Anxieties about dental visits are common, but for some, fear of the appointment is enough to put off routine dental care, resulting in deteriorating dental health that could otherwise be preventable. Given that dental health has a relationship to a number of other overall health issues, it is important that adults try to overcome their fear of the dentist through a better understanding of their fears and ways to combat them.
Getting to the root of the problem
There is a difference between dental anxiety and phobia, according to Colgate. The former refers to the stress that results from the prospect of going to the dentist. The phobia, however, is an intense fear that often forces people to cope with painful dental problems themselves before going to a dentist. According to a Colgate report reviewed by the Columbia University College of Dental Medicine, an estimated 9 to 15 percent of Americans do not go to the dentist because of such anxieties and phobias.
People fear the dentist for a number of reasons, pain being foremost among them. Dental Fear Central - a website dedicated to overcoming dental fears - noted about a dozen other types of potential sources for anxiety, including loss of situational control in a dentist's chair, gagging or choking, being awake during surgeries, cost of treatment and fear of embarrassment. While dental phobia may need to be treated by a medical professional, adults can try a number of techniques to help calm themselves before going to a dentist's chair.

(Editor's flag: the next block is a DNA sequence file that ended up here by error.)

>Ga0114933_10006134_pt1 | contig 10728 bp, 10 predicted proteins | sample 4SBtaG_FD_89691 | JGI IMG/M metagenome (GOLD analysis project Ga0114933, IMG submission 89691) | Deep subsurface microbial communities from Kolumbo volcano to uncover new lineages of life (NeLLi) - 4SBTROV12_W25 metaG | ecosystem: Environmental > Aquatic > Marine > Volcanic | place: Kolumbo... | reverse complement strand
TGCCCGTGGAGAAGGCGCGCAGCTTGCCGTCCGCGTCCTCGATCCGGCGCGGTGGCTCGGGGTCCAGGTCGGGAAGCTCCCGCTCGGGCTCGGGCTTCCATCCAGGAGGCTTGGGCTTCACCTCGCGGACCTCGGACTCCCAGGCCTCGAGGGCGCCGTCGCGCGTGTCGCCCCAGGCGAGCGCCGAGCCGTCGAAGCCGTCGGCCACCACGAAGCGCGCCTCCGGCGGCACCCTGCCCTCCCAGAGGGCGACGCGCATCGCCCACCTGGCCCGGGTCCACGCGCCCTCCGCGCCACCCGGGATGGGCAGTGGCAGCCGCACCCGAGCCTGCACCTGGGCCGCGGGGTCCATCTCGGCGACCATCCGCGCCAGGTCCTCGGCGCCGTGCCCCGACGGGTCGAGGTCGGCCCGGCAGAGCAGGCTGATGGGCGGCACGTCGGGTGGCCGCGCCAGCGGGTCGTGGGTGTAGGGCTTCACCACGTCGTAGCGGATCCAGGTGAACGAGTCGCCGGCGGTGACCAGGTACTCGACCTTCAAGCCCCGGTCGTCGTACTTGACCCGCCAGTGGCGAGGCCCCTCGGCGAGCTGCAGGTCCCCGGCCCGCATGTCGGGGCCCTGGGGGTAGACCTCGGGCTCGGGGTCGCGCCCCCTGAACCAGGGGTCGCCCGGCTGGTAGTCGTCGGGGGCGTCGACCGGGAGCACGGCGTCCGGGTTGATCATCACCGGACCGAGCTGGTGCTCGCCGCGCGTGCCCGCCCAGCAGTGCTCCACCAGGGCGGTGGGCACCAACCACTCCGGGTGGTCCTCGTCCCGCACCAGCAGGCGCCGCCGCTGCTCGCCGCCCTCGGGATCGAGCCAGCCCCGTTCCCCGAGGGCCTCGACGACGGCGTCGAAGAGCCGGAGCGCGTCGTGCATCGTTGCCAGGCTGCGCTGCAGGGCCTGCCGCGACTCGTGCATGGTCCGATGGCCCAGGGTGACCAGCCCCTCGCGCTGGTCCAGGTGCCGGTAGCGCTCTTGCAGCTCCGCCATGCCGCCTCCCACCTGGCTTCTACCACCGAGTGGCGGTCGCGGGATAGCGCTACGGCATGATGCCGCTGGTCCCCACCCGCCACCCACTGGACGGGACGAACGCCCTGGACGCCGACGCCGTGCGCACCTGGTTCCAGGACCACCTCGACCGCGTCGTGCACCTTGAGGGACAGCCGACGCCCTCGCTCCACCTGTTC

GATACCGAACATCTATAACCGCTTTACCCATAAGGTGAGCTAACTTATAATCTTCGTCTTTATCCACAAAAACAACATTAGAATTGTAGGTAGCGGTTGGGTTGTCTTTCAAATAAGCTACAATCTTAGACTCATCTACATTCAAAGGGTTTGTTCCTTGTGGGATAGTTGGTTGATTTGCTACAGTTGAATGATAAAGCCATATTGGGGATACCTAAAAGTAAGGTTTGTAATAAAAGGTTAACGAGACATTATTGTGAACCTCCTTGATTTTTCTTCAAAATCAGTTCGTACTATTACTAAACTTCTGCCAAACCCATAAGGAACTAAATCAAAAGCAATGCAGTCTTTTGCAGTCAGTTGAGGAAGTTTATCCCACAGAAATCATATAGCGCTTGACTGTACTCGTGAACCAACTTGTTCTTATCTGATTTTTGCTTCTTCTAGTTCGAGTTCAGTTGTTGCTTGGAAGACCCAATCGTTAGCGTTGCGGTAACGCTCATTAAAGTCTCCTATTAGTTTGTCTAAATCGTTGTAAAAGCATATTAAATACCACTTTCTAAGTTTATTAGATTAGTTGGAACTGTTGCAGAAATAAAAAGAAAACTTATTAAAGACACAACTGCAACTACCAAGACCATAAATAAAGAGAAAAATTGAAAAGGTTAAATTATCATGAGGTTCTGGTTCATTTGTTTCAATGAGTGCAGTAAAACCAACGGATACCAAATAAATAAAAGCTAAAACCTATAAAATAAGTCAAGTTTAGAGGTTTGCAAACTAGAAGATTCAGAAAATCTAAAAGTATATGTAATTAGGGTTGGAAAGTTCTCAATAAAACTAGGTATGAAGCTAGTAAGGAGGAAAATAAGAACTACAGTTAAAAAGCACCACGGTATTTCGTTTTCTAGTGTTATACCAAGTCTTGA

Overcoming dental fears
One of the best ways to overcome dental anxieties is to talk with the dentist. Trust is key during a dental appointment, and the best way to establish a trusting relationship is communication. Patients should feel free to ask their dentists to walk them through procedures. A running explanation of every step in the dental procedure - from what is being done and why - can help make feel patients more in control of their situation.
Relaxation prior to a dental appointment can also be beneficial. Listening to soothing music in the waiting room can help keep patients' minds off of the dental chair. Ann MacDonald, a contributor to the Harvard Health Blog, recently polled readers for other means of pre-dental care relaxation - one recommended way to calm down was to listen to music or funny podcasts even while in the dental chair.
Before the dental appointment, patients may also want to try meditative relaxation practices, such as controlled breathing and yoga to help ease their fears.
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